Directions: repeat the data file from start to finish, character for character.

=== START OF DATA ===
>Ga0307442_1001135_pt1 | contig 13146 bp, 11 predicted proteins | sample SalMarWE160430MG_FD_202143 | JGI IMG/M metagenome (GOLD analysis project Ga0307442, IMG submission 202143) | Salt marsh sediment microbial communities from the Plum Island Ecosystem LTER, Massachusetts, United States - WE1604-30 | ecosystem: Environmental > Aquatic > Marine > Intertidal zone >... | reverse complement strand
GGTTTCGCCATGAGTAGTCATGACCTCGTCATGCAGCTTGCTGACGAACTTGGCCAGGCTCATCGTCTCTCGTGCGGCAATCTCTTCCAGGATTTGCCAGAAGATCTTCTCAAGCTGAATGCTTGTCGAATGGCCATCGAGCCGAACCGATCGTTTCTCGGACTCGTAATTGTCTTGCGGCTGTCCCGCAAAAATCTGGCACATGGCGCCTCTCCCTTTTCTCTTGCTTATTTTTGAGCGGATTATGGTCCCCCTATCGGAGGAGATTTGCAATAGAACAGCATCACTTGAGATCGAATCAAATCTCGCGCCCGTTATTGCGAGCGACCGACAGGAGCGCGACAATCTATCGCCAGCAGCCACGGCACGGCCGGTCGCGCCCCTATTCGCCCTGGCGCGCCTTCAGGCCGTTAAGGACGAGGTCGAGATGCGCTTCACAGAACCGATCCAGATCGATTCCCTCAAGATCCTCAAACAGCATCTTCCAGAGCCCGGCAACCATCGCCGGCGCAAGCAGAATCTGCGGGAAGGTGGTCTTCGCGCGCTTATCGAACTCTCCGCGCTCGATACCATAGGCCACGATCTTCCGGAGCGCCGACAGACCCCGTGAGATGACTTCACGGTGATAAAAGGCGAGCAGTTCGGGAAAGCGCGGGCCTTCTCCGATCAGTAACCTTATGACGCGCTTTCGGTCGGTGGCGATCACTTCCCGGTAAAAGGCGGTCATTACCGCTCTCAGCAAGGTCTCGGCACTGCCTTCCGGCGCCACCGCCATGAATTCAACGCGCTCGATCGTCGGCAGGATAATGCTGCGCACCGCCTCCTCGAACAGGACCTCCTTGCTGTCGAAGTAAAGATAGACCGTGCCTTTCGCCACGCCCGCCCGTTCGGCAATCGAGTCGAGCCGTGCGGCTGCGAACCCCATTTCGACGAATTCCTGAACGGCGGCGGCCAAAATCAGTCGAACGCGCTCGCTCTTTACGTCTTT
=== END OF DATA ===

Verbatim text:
>Ga0307442_1001135_pt1 | contig 13146 bp, 11 predicted proteins | sample SalMarWE160430MG_FD_202143 | JGI IMG/M metagenome (GOLD analysis project Ga0307442, IMG submission 202143) | Salt marsh sediment microbial communities from the Plum Island Ecosystem LTER, Massachusetts, United States - WE1604-30 | ecosystem: Environmental > Aquatic > Marine > Intertidal zone >... | reverse complement strand
GGTTTCGCCATGAGTAGTCATGACCTCGTCATGCAGCTTGCTGACGAACTTGGCCAGGCTCATCGTCTCTCGTGCGGCAATCTCTTCCAGGATTTGCCAGAAGATCTTCTCAAGCTGAATGCTTGTCGAATGGCCATCGAGCCGAACCGATCGTTTCTCGGACTCGTAATTGTCTTGCGGCTGTCCCGCAAAAATCTGGCACATGGCGCCTCTCCCTTTTCTCTTGCTTATTTTTGAGCGGATTATGGTCCCCCTATCGGAGGAGATTTGCAATAGAACAGCATCACTTGAGATCGAATCAAATCTCGCGCCCGTTATTGCGAGCGACCGACAGGAGCGCGACAATCTATCGCCAGCAGCCACGGCACGGCCGGTCGCGCCCCTATTCGCCCTGGCGCGCCTTCAGGCCGTTAAGGACGAGGTCGAGATGCGCTTCACAGAACCGATCCAGATCGATTCCCTCAAGATCCTCAAACAGCATCTTCCAGAGCCCGGCAACCATCGCCGGCGCAAGCAGAATCTGCGGGAAGGTGGTCTTCGCGCGCTTATCGAACTCTCCGCGCTCGATACCATAGGCCACGATCTTCCGGAGCGCCGACAGACCCCGTGAGATGACTTCACGGTGATAAAAGGCGAGCAGTTCGGGAAAGCGCGGGCCTTCTCCGATCAGTAACCTTATGACGCGCTTTCGGTCGGTGGCGATCACTTCCCGGTAAAAGGCGGTCATTACCGCTCTCAGCAAGGTCTCGGCACTGCCTTCCGGCGCCACCGCCATGAATTCAACGCGCTCGATCGTCGGCAGGATAATGCTGCGCACCGCCTCCTCGAACAGGACCTCCTTGCTGTCGAAGTAAAGATAGACCGTGCCTTTCGCCACGCCCGCCCGTTCGGCAATCGAGTCGAGCCGTGCGGCTGCGAACCCCATTTCGACGAATTCCTGAACGGCGGCGGCCAAAATCAGTCGAACGCGCTCGCTCTTTACGTCTTT